An inspirational example of how one-page profiles can help people in hospital connect with others during confusing and difficult times. Kris had no idea of the impact her mum’s one-page profile would have, not just for them, but for the medical staff, other patients and their loved ones.

A photo of Laurine's one-page profile on the wall in  the hospital

A photo of Laurine’s one-page profile on the wall in the hospital

Written by Kris, a person-centred thinking trainer

Meet my mother, Laurine Kaiser. She has been married to my father for soon to be 63 years. They have three children, myself (Kris) being the middle child in addition to my older brother Stephen and my younger sister Kimberly. Mom was born in 1927 and will be celebrating her 86th birthday in November this year. She has always enjoyed an active life as a Mom, wife, travel companion, pharmacist, bridge player, friend and sister to a younger sister and brother who live in Kitchener.

My Mom and Dad moved in to my home in 2010 shortly after my husband passed away. We spent a few months together before my Mom fell ill for the first time in her life. She ended up at St. Joseph’s hospital in Hamilton where she remained a patient for five months. The doctors had quite a challenge for some time trying to figure out exactly what was wrong with her. She eventually ended up in the Intensive Care Unit (ICU) and spent almost two weeks there before she graduated to the Progressive Care Unit.

At that time my Mom was not able to use words and was extremely tired from the long journey she’d been on in the ICU. On several occasions nurses, doctors, therapists etc. would enter the room and ask me questions about my Mom…did she ever work, what line of work, is she married, how many grandchildren etc. That was when I decided to create a one-page profile for my Mom. Looking at this frail yet dignified and elegant woman lying there so peacefully yet so helpless I knew that I needed to do something so that people could connect with my Mom by looking and reading her profile. It was a way to humanize my Mom and value her as a person with a story to tell and not just someone lying in bed 2B.

I was excited to complete this one-page profile for her, knowing that this would make a positive difference in her life. I created the profile in one night with a dollar store bristle board, a black magic marker and a few photos of her along with the joys in her life.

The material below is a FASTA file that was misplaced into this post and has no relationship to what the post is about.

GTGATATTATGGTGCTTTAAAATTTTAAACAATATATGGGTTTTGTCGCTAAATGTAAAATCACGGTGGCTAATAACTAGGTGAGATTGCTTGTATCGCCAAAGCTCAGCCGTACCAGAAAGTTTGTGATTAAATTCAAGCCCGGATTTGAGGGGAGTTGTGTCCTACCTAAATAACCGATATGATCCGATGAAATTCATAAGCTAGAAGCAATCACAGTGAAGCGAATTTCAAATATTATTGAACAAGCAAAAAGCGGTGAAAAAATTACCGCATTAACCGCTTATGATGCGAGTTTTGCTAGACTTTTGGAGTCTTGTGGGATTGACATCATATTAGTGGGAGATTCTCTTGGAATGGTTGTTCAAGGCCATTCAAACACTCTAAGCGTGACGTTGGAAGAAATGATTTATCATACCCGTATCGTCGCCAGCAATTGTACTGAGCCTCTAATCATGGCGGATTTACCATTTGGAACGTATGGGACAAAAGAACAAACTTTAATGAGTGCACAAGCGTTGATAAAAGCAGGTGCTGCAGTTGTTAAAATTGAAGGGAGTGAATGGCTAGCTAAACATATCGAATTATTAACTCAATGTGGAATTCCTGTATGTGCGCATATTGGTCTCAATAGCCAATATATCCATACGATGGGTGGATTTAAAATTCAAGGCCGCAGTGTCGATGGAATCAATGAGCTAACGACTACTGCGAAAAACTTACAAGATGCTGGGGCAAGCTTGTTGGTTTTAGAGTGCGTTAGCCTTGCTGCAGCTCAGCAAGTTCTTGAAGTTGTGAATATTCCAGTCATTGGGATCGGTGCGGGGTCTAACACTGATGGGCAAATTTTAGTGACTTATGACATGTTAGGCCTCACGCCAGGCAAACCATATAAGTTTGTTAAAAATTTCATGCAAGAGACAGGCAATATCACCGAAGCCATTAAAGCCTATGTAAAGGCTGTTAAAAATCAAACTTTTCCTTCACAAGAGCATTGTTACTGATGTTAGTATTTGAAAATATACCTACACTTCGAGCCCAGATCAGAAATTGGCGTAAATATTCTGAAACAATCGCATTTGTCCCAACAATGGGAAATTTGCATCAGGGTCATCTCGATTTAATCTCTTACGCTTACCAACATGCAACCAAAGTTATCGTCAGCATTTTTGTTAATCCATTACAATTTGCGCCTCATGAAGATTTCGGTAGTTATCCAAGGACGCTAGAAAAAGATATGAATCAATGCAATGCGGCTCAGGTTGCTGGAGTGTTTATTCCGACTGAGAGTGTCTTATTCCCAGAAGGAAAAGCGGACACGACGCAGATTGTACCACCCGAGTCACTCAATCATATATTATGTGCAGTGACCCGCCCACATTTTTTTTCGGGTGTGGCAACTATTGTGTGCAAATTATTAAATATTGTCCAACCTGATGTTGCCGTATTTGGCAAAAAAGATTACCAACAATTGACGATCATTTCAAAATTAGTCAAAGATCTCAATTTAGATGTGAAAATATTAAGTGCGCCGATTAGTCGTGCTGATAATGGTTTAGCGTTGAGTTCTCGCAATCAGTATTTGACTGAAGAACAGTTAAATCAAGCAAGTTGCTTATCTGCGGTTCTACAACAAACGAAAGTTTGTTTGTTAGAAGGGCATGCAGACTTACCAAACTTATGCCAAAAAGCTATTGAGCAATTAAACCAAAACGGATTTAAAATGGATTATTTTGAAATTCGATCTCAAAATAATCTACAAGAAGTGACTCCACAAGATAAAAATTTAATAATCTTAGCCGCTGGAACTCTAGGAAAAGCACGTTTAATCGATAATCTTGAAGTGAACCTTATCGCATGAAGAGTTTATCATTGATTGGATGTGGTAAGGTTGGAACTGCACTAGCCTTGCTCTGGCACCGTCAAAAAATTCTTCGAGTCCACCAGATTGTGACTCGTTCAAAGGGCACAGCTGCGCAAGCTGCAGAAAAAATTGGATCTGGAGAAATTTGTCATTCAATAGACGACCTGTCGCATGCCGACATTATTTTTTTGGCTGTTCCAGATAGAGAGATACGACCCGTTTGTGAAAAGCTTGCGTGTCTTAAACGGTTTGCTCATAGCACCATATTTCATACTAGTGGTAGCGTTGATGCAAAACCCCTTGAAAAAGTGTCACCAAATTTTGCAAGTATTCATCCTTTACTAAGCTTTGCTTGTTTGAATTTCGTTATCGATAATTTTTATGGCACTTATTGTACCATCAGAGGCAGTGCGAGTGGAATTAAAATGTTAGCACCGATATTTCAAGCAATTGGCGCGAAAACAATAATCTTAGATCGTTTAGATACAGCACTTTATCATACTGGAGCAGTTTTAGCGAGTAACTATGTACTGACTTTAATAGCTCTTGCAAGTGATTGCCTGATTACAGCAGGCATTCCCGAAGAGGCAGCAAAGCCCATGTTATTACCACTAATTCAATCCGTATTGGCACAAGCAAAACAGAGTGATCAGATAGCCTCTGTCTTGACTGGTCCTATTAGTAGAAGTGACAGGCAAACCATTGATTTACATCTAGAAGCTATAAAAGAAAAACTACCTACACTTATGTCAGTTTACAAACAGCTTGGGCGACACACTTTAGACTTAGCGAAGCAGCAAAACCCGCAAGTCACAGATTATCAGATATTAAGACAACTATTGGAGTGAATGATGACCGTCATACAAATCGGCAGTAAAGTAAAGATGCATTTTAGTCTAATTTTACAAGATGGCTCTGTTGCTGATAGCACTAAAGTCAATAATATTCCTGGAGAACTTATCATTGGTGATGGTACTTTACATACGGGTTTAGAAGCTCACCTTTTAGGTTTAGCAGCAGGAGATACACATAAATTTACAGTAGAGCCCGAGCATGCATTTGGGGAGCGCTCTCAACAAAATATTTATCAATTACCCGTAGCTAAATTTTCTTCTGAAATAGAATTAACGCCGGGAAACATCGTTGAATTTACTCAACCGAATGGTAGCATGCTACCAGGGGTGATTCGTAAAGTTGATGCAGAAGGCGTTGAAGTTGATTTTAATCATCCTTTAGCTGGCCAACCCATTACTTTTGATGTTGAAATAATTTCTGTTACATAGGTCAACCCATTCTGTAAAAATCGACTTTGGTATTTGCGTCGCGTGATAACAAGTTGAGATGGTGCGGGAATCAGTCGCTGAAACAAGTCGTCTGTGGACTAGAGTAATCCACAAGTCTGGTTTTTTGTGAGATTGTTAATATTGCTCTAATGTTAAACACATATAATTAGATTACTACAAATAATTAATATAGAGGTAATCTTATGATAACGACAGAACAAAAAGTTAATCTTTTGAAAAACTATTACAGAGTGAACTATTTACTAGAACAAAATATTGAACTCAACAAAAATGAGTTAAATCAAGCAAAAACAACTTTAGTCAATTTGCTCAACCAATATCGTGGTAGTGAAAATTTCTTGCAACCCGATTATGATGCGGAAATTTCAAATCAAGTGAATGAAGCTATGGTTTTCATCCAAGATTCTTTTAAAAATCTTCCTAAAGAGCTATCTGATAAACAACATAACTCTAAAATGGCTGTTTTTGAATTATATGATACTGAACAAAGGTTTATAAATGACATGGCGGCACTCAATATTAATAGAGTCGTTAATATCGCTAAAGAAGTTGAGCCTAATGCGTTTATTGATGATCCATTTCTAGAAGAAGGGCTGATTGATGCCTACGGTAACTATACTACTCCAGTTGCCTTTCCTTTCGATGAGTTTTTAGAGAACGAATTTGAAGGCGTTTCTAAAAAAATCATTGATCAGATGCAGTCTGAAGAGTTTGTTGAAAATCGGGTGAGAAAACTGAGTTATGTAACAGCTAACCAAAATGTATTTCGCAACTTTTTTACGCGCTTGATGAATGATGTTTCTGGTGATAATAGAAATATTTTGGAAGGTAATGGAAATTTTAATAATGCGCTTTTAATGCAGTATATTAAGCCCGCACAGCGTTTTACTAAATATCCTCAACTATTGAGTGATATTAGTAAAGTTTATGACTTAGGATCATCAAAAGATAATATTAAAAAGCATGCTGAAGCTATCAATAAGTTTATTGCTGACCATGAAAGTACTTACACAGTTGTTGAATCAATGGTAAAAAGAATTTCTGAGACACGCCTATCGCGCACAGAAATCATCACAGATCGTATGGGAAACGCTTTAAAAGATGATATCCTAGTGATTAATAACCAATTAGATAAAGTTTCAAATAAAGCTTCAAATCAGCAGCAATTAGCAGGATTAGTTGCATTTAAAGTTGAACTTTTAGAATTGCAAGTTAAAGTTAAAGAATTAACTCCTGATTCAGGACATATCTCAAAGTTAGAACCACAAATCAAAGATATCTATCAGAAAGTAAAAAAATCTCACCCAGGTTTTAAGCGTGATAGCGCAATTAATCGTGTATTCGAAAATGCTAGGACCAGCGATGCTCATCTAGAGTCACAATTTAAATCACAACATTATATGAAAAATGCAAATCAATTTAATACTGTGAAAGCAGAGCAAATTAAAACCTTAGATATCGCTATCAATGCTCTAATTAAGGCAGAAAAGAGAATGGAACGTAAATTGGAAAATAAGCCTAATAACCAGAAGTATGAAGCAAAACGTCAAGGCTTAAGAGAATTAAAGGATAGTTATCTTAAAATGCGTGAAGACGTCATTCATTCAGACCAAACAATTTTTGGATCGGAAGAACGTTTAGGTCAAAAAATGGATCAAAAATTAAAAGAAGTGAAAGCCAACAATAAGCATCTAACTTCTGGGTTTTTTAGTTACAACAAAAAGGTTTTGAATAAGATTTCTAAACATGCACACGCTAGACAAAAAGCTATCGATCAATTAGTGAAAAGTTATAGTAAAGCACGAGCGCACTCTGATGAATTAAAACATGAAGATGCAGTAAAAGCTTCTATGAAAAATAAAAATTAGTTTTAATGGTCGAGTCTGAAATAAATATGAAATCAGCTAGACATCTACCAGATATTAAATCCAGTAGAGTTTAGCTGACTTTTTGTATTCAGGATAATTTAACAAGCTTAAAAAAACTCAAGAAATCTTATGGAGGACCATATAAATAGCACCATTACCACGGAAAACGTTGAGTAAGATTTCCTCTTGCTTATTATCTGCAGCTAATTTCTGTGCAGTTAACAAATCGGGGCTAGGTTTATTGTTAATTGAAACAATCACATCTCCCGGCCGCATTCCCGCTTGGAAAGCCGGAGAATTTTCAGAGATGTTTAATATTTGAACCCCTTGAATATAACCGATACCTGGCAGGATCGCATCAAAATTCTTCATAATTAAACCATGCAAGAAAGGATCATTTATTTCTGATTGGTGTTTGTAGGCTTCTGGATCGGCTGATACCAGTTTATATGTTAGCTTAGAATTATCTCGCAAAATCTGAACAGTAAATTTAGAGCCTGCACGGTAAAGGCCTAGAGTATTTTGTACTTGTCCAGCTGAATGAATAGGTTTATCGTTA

When I returned to the hospital the next day I couldn’t wait to put it up! My Mom was thrilled with it and stared at it for hours. She would smile and point to people making kind gestures. The nurse came in the room that afternoon and read the board and quickly pointed out that my Mom’s favourite TV show was Big Bang Theory which was also hers. She remarked, “I’ll put it on the TV for her tonight at 7:30. Mom gave her the biggest smile.

Word seemed to get around the floor and the hospital about my Mom’s one-page profile and soon other patients’ families and friends on the floor were asking to see it, vowing to create one for their loved one. It just seemed to snowball with positive remarks from all. Close to the end of my Mom’s extended stay at St. Joseph’s the administration team came to have a look at the profile and said that they should introduce this in their hospital. That was a great day!!

Doing the one-page profile for my Mom made such a difference in her mental and physical recovery. Having this tool created a way for others to have a conversation with Mom and it also provided information about her interests and hobbies which often was a source of some great chats with people she met at St. Joe’s.

I’ve always known that the one-page profile works however I didn’t know the impact it would have on so many people and their loved ones.


Seeing clearly at last

An example of how introducing one-page profiles onto a busy hospital ward helped Norman express what was important to him and get the help he needed.

Norman's one-page profile

Norman’s one-page profile

Written by Michelle Livesley